Progressives love to sing the praises of Pope Paul's liturgical authority, which His Holiness possessed by virtue of his office, but decry Pope Benedict's authority--how do you spell HYPOCRISY?)

And finally this last comment from the same insecure blogger who can't stand being challenged by his readers who post cogent comments which are anything but disrespectful:

I’ve left these last two comments from you two, but then that will be enough. Pray Tell readers have said ‘loud and clear’ that they like Pray Tell as a place to support the reformed liturgy and celebrate it better. They’ve heard all the arguments about ‘reform of the reform’ and what Vatican II supposedly really intended and aren’t interested in re-hashing it over and over. There are other places for that – Pray Tell isn’t the place and it isn’t our mission.

There was an article in our Worship magazine by an expert on the low canonical status of RS – you can search it out there if you’re interested. Or any basic textbook on liturgical law by a reputable author would clarify this matter.

Thank you for your understanding.

In fact the two who offer the best rebuttal to an insecure blogger are the most interesting and intelligent comments on the whole thread, but the blogger's insecurity shuts the discussion down. That's his right, but also our right to call it out for what it is.  

YOU CAN READ THE CONTEXT OF THIS POST BY READING THE POST AND COMMENTS THERE BY PRESSING HERE.

15 comments:

Henry said...

Shame on you. You've done it to me again. Shame on me. I've never succumbed to the temptation to visit Pray Tell without regretting having wasted my time so foolishly.

TJM said...

Father you're describing a typical, modern "liberal." If you don't agree with them, they shut down debate instead of engaging you. This phenomenon is widespread on college campuses today. Pathetic. I lost interest in "Pray Sniff" ages ago.

Victor said...

I long ago abandoned PT. As TJM said, there is no debate among certain people who hold influence. Perhaps that is why they hold influence, using tyrannical mindsets, very common in the political sphere.
Yet only a fool would claim that "There really is no controversy for those who understand and accept Vatican II." That would only hold if the understanding and acceptance were contingent on certain exceptional opinion. I would, rather, follow the opinion of a pope, such as Benedict XVI who sees problems with both the Council documents and their interpretation, than someone who is still fuming for being fired from a prestigious position at ICEL for his radical tyrannical mindsets of views. Indeed, as Cardinal Sarah pointed out, we still have quite some way to go to implement the liturgical reforms as the Council Fathers wished them since they were hijacked by tyrannical mindsets such as that of Bugnini at the time. I could not believe how Paul VI was conned into accepting the reforms in all this if one reads Fr. Bouyer's journal.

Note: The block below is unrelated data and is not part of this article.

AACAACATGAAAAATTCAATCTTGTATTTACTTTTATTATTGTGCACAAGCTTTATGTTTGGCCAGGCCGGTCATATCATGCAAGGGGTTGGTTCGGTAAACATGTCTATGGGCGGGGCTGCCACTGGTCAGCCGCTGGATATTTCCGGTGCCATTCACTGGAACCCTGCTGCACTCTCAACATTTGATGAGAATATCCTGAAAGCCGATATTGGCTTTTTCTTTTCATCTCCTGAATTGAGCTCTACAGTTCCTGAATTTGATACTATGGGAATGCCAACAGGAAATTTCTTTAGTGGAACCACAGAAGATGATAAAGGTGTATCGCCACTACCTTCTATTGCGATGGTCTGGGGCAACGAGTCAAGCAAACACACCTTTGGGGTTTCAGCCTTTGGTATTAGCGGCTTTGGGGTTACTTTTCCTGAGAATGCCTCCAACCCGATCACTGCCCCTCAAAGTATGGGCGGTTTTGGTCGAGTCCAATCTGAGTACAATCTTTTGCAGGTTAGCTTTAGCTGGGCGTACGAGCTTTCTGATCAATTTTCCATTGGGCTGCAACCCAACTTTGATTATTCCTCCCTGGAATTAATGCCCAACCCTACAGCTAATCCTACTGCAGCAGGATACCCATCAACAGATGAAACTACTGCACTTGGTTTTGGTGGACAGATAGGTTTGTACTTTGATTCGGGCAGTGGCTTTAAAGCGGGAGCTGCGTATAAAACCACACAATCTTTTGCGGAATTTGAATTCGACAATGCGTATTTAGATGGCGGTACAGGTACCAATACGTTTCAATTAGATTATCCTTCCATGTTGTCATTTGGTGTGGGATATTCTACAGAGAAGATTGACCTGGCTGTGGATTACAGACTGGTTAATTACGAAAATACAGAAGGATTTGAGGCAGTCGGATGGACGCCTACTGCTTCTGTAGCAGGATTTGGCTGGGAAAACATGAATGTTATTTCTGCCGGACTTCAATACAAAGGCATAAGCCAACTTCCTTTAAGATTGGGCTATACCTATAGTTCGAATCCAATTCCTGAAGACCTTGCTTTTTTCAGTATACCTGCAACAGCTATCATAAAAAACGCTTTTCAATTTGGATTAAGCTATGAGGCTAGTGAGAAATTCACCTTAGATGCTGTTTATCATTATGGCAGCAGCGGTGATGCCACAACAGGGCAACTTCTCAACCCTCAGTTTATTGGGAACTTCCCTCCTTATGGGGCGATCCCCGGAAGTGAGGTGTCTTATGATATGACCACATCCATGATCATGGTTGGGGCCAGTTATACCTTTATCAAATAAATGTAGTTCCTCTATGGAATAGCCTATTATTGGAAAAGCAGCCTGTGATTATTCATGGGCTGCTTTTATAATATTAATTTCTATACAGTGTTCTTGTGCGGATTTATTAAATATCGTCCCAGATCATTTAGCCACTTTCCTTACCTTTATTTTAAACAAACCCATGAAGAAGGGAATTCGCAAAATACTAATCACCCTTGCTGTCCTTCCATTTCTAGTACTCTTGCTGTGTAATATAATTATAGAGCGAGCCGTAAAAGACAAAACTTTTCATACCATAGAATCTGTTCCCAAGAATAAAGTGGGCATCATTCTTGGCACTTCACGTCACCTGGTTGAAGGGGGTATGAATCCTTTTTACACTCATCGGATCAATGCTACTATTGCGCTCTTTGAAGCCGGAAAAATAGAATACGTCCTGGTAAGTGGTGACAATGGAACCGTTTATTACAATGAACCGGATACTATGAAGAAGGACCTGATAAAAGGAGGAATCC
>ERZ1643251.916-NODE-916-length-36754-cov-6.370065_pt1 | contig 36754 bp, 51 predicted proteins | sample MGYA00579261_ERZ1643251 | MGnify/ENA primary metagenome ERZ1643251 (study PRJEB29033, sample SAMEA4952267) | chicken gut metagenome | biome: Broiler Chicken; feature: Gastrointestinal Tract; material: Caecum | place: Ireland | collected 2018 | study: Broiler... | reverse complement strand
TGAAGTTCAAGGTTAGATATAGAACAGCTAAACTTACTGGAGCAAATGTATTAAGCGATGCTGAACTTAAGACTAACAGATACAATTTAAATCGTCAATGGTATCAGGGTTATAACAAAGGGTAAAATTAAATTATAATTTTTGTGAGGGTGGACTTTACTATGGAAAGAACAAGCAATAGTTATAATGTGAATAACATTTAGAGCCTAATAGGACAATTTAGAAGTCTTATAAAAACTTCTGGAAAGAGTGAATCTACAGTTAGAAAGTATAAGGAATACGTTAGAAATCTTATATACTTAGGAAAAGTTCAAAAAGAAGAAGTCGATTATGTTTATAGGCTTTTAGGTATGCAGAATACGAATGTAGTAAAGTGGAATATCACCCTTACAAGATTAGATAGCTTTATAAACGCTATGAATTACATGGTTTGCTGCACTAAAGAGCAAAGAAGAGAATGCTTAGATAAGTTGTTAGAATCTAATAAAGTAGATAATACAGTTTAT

Anonymous said...

Praytell makes me weep. I hope that at the very least they have some awareness of the hypocrisy/irony of their position. At the end of the day, he and his ilk come off as saying that "we want to be able to critique, mock, disparage and demean people who disagree with us without having to respond to those same people," all the while padding themselves on the back about how much more tolerant, charitable and intellectual they are than the straw men that they set up. It would be very funny if it weren't so sad. After all, Father Ruff has said that:
Father Ruff himself has said that

"Unless you can predict the future, you don’t know what the Catholic Church will believe to be God’s will, and what the Catholic Church will teach 100 years from now about women’s ordination or same-sex unions or all the other issues. '
http://www.praytellblog.com/index.php/2012/02/11/petition-belgian-priests-and-laity-call-for-reforms/#comment-184217

It's so surreal to read that statement and then see him carry on with his claims about Vatican II and its "paradigm shift."

I used to think that there was good will on the side of Father Ruff but now I don't believe it. He, for example, made a recent post (June 2) arguing how Pope Francis wants to move beyond conflict and condemnation when it comes to the ordination of woman to the priesthood but conveniently neglects to mention how Francis signed the excommunication of a priest who advocated ordination of women, how he[Francis] has stated in Evangelii Gaudium that it is a topic not open to discussion, and has reiterated that John Paul II's judgment is definitive in two interviews. I don't think it's a coincidence that Ruff forgot those points in his post. I don't want to slander him but I think that he likes to play hard and fast with the truth when it comes to promoting his view of things and I no longer think that this is innocent.